ICO Outlines Top Cybersecurity Missteps

New Report Highlights Risks, Mitigation Strategies in UK
ICO Outlines Top Cybersecurity Missteps

The UK Information Commissioner's Office says its breach investigations show that neglecting to keep software security up to date and failing to encrypt online communications are among the top cybersecurity vulnerabilities of government and private-sector organizations.

See Also: 451 Research Report: Tackling the Visibility Gap in Information Security

A new ICO report, "Protecting Personal Data in Online Services: Learning from the Mistakes of Others," highlights eight of the most common IT security vulnerabilities among organizations that have had sensitive information compromised.

"The report ... aims to provide those of you who are not dealing with these problems on a daily basis with an introduction to the key IT security problems that lie behind many of the current, and all too common, data breaches investigated by our office," says Simon Rice, group manager for the ICO's technology team, in a May 12 blog. "In all of these cases, the breaches that occurred could have been prevented, or the consequences greatly reduced, if the organizations had addressed the issues raised in our report."

The top eight computer security vulnerabilities covered in the report include:

  • Failure to keep software security up to date;
  • Lack of protection from SQL injection;
  • Use of unnecessary services;
  • Poor decommissioning of old software and services;
  • Insecure storage of passwords;
  • Failure to encrypt online communications;
  • Poorly designed networks processing data in inappropriate areas; and
  • Continued use of default credentials, including passwords.

The report offers insights into the issues that could arise from the eight vulnerabilities and provides best practices for avoiding potential IT security incidents. For instance, it points out that default credentials are often provided for services such as firewalls, content management systems or administration accounts for a database. So if an attacker has some indication as what systems or services an organization uses, the attacker will first consider whether a default password is still being used.

"You should change any default passwords as soon as possible, normally before development or testing begins, and certainly before the relevant software component is put into production," the report says. "Failure to do means that any personal data processed using that system or service could be at risk from unauthorized access."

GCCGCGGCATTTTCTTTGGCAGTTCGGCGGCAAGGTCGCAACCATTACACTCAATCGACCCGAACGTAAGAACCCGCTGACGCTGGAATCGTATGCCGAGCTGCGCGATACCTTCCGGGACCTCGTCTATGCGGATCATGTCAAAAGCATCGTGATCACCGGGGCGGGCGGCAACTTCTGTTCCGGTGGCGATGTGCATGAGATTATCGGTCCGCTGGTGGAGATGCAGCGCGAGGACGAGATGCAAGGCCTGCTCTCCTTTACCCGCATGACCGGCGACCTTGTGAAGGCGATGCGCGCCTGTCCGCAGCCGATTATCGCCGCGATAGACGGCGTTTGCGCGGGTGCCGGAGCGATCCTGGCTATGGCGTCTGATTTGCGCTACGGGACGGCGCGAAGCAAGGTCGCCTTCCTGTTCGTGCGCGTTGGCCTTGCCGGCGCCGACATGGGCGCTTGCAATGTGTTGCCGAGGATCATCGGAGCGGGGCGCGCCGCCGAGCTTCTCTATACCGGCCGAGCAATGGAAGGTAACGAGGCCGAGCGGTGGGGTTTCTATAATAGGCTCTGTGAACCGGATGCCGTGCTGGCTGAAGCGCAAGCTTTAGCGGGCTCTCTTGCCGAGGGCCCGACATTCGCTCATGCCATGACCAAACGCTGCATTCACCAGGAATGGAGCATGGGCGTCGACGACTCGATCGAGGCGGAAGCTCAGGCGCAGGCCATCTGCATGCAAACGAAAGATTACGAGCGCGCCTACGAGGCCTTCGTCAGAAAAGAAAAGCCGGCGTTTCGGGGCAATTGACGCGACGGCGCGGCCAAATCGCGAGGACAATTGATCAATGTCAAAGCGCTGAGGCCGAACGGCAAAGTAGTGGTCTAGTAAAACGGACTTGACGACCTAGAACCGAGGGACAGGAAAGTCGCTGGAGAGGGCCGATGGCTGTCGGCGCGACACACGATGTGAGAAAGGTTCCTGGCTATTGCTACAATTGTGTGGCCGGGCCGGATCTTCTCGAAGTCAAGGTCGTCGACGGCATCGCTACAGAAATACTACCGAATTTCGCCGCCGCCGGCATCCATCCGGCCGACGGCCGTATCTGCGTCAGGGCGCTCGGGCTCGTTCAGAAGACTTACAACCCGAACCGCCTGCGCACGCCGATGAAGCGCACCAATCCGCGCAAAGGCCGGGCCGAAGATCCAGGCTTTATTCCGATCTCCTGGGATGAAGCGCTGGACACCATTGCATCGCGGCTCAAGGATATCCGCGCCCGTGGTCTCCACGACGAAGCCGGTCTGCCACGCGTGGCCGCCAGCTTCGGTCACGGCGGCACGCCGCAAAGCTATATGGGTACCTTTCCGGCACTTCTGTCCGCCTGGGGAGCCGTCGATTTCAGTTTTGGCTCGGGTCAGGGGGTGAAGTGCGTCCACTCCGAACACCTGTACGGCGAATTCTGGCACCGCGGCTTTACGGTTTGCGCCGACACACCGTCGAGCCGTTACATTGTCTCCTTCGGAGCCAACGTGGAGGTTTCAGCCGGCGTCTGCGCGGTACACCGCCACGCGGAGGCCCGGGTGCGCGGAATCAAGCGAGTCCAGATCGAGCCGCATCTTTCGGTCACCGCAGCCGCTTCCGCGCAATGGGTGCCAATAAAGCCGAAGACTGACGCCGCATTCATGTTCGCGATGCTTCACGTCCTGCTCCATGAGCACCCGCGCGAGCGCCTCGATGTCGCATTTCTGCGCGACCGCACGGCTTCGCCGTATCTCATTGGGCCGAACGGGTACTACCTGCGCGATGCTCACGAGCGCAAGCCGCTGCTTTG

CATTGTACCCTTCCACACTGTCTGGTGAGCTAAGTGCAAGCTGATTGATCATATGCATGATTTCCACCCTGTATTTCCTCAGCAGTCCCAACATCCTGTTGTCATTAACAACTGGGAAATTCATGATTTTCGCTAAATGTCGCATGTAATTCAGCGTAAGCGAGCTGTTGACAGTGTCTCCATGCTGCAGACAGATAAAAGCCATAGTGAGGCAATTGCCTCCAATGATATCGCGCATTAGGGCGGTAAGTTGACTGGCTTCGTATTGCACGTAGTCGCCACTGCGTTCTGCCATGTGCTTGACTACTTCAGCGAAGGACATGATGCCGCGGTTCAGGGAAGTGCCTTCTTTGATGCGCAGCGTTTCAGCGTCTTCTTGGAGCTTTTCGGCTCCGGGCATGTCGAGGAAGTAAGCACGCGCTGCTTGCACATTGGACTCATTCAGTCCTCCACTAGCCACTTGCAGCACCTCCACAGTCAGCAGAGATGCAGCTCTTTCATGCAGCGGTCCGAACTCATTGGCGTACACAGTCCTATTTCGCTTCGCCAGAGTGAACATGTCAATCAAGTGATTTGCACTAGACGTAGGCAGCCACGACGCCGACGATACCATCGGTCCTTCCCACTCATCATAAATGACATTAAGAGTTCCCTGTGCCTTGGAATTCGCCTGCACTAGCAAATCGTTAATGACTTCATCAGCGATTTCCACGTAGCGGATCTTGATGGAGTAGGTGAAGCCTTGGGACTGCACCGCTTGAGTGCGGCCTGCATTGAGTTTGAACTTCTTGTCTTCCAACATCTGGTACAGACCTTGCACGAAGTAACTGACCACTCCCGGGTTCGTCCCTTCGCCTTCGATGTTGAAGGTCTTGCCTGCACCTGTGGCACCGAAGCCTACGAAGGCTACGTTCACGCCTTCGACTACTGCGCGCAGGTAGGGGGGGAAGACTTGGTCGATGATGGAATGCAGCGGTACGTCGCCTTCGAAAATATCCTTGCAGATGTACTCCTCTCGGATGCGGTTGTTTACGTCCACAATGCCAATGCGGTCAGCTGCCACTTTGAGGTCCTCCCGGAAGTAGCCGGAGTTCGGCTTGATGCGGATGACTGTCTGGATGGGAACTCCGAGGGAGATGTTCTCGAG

Rice says that while most of the issues covered in the report should be common knowledge to many IT security professionals, "the fact that the same IT security problems continue to crop up in the breaches we investigate suggests that not everyone is as familiar with them as they should be," he says. "Data protection officers and senior managers have an important role in making sure these improvements are made."

Hefty Fines

The IT security flaws named in the report were identified during the ICO's investigations into data breach incidents, many of which have resulted in civil monetary penalties against the compromised entities.

In one incident, the ICO fined Sony Computer Entertainment Europe £250,000 after the company failed to keep its software up to date, leading to the details of millions of customers being compromised during a targeted attack.

The ICO fined the British Pregnancy Advice Service £200,000 after a hacker gained access to personal details for about 10,000 of its clients. The charity provides reproductive support services for women. An ICO investigation found that the charity didn't realize its website was storing names, addresses, dates of birth and telephone numbers of people who asked for a call back for advice on pregnancy issues.

A penalty of £100,000 was recently issued against the Kent Police in England for leaving behind confidential information, including copies of police interview tapes, in the basement of their former police station (see: ICO Fines Kent Police £100,000).

About the Author

Jeffrey Roman

Jeffrey Roman

News Writer, ISMG

Roman is the former News Writer for Information Security Media Group. Having worked for multiple publications at The College of New Jersey, including the College's newspaper "The Signal" and alumni magazine, Roman has experience in journalism, copy editing and communications.

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